Confessions of a High School Disaster: Chloe Snow’s Diary
By: Emma Chastain
Publisher: Simon Pulse
Publication Date: March 7th, 2017
In the tradition of Bridget Jones’s Diary, a lovably flawed high school student chronicles her life as she navigates the highs and lows of family, friendship, school, and love in a diary that sparkles with humor and warmth.
I’m Chloe Winter, and my life is kiiiiind of a disaster.
On the plus side, I got the lead in the musical!
On the down side…
1. I’m a kissing virgin (so so so embarrassing).
2. My best friend, Hannah, is driving me insane.
3. I think I’m in love with Mac Brody, the most popular senior guy, whose girlfriend is so beautiful she doesn’t even need eyeliner.
4. My dad won’t stop asking me if I’m okay.
5. Oh, and my mom moved to Mexico to work on her novel. But it’s fine—she’ll be back soon. She said so.
Mom tells me everything is copy. So I’m writing down all the horrible things that happen to me in this diary.
This is the worst year of my life so far, unless maybe it’s the best.
This was a book that I genuinely enjoyed reading. It was light and fluffy, yes, and I raced through it in a few hours, but they were entertaining hours. I felt like alternating between laughing and groaning at Chloe’s antics, which was what the book seemed to want to elicit. Chloe was quite relatable as a character, and she was surrounded by an entertaining cast of friends.
But, when I think of similar novels that I’ve enjoyed (Princess Diaries, for instance, or Angus, Thongs and Full-Frontal Snogging), I feel as if Confessions is trying to muscle in on a niche market that’s already full. There were issues that strongly reminded me of one or the other–the parent-teacher relationship, or the messing-around-with-someone-who’s-taken dilemma. It made me wonder at times whether Confessions needed to be written, or if it was parroting too much from earlier works.
I also felt that when Confessions did do something original, like the gay best friend, it wasn’t very fleshed out. I wish Tristan would have been a character with more depth, because it felt like he had that potential. It was good to include him, but I felt like he was stuck in just for representation’s sakes–his struggles to come out were a very secondary issue throughout the book. Similarly, I think there could have been some interesting discussions about high school sexuality in what sounded like a very Catholic town, that got skipped over. I liked that they did discuss sex, but I thought it could have been done in a way that was more in-depth and, frankly, interesting.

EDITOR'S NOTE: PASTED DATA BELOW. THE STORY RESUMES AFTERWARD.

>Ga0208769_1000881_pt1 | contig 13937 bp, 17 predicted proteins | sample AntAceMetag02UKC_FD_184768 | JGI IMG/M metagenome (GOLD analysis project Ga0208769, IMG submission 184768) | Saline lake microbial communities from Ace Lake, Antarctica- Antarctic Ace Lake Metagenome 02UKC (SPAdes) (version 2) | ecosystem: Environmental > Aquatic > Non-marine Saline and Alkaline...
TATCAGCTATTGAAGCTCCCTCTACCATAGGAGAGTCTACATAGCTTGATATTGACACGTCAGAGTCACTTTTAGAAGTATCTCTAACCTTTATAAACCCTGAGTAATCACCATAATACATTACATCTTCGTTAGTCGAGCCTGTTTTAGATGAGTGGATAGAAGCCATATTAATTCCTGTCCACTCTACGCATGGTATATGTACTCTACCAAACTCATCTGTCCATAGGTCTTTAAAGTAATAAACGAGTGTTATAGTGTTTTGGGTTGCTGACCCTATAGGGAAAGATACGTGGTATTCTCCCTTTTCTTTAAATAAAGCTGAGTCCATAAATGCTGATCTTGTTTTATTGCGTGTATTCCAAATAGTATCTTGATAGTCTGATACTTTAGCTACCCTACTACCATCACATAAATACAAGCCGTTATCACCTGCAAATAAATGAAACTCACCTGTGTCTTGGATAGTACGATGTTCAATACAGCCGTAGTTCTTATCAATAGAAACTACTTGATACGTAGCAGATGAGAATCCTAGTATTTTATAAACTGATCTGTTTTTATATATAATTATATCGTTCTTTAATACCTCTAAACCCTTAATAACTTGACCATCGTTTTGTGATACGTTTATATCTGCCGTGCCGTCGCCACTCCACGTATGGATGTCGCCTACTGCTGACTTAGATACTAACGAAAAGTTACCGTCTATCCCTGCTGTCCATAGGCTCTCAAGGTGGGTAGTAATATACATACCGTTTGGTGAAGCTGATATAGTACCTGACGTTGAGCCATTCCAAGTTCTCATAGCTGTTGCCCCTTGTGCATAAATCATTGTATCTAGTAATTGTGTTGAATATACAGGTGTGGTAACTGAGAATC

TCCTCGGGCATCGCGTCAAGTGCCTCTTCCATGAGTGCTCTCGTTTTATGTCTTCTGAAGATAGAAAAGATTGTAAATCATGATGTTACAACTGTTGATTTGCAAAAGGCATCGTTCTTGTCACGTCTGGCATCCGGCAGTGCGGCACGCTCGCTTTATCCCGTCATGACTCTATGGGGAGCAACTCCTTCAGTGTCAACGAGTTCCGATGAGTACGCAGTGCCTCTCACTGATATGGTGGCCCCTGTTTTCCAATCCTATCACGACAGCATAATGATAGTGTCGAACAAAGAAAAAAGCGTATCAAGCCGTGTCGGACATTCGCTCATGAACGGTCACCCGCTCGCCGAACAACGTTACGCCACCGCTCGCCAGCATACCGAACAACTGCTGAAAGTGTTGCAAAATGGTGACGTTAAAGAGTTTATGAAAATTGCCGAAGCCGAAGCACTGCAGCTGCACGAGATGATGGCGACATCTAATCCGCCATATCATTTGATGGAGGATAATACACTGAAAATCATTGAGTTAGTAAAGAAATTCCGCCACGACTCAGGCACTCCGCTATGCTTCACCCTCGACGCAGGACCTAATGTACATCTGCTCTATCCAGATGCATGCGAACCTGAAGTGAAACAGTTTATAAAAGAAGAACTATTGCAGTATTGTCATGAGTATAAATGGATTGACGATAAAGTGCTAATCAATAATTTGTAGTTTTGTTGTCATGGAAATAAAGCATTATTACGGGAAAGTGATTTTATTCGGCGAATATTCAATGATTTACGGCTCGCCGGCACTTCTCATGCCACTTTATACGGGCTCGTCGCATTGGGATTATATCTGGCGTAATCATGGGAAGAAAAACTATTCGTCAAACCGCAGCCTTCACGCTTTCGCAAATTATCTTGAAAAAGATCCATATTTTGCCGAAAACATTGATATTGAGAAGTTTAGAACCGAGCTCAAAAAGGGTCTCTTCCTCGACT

The key plot throughout the book, though, is Chloe’s parents preludes to divorce. This was the thing that made the book worthwhile for me, and it helped put Chloe’s actions and thoughts into a muted context. But I also thought it was handled in a way that felt abrupt. There was a slow decline in their parent’s relationship (as it was) throughout the novel, and then a LOT of action crammed in almost at the end. And although I appreciated the prosaic ending, in the context of all of that action it felt very abrupt. I wanted more depth in how Chloe went from worshipping her mother to not speaking to her, and I thought that the resolution (what there was of it) was unsatisfactory.
I also appreciated how modern the book felt, and how it was already distinguishing itself from my high school experience (somewhat–Facebook was just becoming a big deal my freshman year). But I did also wonder somewhere about whether an actual teen would read it and relate, or just think that an adult was trying to parrot how they thought a teen would act. I think the writing was skillful enough that it dodged that bullet–but I’m also not sure about how this book will read in five years.
Like I said, I did enjoy reading this book. But so many things felt unfinished or shallow, and compared to my old favorites of high school diary novels, Confessions was disappointing.
Disclaimer: The synopsis and cover picture were pulled from the book’s Goodreads page. Neither belong to us. An advanced copy was provided by the publisher in exchange for an honest review.